— like that of self-preservation, or the survival of the fittest,

— in justification of a policy which strengthens or broadens
civilization, or which in any part of the world displaces a
lower by a higher social order. This is equivalent to saying
that those who denounce the expropriation of the Indian
tribes, or the coercion of Rhode Island, or the coercion of the
South, or of the Philippine Islanders, are really failing to
give to their maxim of consent that complete ethical inter-
pretation which they believe they have found in it ; and that
those who would justify these acts by subordinating the
maxim of consent to one that they regard as more funda-
mental, have in like manner failed to see what the maxim

Accordingly, let us now raise the final and crucial ques-
tion. If we seek in our maxim a deep ethical meaning, can
we say that governments derive their just powers from the
consent of the governed at the moment when they submit to its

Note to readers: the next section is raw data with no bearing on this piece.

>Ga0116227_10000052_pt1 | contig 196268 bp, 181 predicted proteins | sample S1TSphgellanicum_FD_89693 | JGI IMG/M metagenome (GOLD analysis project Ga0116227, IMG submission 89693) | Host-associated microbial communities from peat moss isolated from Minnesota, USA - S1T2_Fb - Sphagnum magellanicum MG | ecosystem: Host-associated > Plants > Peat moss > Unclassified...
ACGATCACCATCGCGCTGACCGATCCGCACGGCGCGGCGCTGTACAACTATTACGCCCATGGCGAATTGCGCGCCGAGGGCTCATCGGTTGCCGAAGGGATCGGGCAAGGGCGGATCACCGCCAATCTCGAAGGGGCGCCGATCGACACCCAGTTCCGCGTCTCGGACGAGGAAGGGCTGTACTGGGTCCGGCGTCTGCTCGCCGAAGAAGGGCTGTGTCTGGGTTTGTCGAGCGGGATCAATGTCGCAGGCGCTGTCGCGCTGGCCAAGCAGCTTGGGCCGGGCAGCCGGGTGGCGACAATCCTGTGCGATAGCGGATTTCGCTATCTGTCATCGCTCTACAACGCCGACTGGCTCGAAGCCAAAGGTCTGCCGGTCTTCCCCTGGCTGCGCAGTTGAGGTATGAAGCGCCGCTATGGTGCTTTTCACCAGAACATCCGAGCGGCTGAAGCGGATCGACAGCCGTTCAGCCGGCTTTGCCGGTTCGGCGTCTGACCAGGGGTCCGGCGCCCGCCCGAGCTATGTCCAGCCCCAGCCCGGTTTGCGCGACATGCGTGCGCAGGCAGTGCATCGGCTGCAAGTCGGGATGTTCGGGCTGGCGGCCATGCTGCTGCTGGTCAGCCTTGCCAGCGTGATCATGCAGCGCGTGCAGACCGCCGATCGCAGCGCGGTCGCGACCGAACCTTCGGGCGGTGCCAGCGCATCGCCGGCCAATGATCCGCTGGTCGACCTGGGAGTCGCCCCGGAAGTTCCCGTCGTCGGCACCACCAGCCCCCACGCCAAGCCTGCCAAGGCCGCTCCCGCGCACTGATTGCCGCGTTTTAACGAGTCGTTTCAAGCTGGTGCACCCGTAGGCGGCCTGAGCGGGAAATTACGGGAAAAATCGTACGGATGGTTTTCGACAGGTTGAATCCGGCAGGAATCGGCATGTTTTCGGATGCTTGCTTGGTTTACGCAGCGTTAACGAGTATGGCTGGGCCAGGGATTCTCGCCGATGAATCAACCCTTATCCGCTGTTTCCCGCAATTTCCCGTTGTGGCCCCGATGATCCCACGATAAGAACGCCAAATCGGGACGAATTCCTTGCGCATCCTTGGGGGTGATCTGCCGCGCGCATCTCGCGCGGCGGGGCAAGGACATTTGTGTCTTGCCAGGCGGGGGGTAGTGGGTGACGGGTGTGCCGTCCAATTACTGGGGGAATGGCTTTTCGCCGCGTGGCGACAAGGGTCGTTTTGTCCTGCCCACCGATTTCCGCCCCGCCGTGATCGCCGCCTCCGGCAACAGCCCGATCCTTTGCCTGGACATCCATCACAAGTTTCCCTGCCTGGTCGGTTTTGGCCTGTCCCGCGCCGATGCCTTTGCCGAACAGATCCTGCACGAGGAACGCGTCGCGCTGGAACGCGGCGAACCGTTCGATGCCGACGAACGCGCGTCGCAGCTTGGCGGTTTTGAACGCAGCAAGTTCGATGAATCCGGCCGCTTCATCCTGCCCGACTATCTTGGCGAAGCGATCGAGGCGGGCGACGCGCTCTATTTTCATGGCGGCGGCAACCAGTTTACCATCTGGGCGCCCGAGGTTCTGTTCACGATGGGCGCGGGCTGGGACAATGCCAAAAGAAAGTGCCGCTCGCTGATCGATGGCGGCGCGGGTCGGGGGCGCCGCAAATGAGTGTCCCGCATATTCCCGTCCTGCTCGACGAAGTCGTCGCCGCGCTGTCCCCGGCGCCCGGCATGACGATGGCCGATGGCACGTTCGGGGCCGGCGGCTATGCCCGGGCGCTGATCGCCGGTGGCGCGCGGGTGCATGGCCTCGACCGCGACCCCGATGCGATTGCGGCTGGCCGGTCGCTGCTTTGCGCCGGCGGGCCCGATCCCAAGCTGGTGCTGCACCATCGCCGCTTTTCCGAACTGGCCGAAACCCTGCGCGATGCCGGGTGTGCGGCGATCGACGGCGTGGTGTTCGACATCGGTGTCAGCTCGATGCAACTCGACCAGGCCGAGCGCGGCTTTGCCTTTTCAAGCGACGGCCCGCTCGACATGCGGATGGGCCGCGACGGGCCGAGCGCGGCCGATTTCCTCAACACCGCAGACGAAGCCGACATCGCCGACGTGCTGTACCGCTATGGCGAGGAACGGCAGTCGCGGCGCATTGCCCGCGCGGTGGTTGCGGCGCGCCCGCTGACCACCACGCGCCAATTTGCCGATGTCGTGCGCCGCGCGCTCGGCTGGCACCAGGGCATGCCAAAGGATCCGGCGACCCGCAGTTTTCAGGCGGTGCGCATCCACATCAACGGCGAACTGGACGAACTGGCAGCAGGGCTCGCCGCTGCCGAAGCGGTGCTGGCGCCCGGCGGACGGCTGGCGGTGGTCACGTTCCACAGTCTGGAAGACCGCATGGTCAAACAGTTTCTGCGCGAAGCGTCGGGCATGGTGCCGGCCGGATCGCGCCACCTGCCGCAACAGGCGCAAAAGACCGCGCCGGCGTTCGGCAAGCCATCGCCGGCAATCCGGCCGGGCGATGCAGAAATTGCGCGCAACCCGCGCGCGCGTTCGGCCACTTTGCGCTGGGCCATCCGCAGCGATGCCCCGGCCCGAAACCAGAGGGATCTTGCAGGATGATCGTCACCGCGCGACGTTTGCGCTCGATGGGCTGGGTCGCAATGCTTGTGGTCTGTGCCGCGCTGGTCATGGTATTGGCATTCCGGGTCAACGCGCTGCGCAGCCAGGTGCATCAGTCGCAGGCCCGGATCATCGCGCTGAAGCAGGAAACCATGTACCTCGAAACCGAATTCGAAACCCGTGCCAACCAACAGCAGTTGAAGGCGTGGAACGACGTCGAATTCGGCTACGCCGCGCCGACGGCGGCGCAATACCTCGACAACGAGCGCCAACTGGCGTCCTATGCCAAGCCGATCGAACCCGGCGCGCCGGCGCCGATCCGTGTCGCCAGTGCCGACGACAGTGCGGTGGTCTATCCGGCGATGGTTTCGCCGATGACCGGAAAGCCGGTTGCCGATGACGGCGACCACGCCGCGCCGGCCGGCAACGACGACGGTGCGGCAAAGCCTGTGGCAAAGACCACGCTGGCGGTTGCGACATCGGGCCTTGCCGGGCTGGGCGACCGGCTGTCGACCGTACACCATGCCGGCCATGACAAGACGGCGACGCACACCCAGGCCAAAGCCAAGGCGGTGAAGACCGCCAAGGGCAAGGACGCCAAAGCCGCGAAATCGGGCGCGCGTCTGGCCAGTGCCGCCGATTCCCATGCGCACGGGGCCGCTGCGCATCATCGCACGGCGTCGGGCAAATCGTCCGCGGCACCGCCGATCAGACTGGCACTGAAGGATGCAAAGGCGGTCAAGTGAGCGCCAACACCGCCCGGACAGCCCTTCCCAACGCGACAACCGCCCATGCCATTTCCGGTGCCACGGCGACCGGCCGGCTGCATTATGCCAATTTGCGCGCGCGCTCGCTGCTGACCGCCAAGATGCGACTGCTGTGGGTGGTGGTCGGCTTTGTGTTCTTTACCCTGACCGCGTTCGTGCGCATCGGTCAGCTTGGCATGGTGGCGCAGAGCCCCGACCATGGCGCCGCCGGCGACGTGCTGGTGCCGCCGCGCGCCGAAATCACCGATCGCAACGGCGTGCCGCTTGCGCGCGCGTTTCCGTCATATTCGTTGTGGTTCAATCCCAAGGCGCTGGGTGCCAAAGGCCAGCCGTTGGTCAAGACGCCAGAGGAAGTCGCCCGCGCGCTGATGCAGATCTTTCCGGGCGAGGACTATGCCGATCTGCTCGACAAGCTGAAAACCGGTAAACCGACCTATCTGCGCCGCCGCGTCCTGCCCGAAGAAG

authority ? If we patiently and conscientiously reflect upon
this question, we shall undoubtedly be obliged to answer it
in the negative. If I am a wrong-doer and, in the course of
my evil career, am brought to bay by governmental authority,


it is highly improbable that, at the moment of my arrest and
conviction, I shall freely yield the assent of my mind and
will to the act of coercion which has deprived me of my
liberty. And yet, when I have had time to reflect, or when,
to use the theological phrase, I have undergone the convic-
tion of sin, and have begun to realize that I have in reality
been a wrong-doer, that the fault has been mine, that I my-
self have been the aggressor — then, however much I may
dislike and regret my punishment, I shall in my reason and
conscience consent thereto. I shall admit that the authority
against which I have rebelled has, after all, been just. Or,
to take a slightly different illustration: As a child, I may
have rebelled against the authority of my father and my
teachers, and have denounced their rules and their punish-